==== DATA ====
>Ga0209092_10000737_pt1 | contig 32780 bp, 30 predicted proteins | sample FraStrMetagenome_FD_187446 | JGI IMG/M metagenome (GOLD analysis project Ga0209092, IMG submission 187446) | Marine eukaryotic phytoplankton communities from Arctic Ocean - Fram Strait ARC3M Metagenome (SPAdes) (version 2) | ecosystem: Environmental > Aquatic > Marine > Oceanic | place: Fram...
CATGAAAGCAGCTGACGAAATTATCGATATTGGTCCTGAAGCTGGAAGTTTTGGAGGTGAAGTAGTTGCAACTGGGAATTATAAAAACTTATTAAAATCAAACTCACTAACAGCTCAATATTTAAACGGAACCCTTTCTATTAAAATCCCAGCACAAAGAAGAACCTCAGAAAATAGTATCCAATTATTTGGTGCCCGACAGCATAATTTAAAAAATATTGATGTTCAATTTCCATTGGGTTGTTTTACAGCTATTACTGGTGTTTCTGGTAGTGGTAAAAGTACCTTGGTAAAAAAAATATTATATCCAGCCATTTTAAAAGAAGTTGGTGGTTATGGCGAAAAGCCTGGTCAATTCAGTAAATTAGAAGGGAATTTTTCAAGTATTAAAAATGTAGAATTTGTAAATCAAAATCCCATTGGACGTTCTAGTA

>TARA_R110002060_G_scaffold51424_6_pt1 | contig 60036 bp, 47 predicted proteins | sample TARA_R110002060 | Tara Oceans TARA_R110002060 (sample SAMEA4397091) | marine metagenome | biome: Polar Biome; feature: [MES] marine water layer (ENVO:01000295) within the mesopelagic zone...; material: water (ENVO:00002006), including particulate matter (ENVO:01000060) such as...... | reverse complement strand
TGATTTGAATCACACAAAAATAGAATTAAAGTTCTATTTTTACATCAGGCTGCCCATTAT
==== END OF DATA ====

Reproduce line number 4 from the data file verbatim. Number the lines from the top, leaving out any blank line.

TGATTTGAATCACACAAAAATAGAATTAAAGTTCTATTTTTACATCAGGCTGCCCATTAT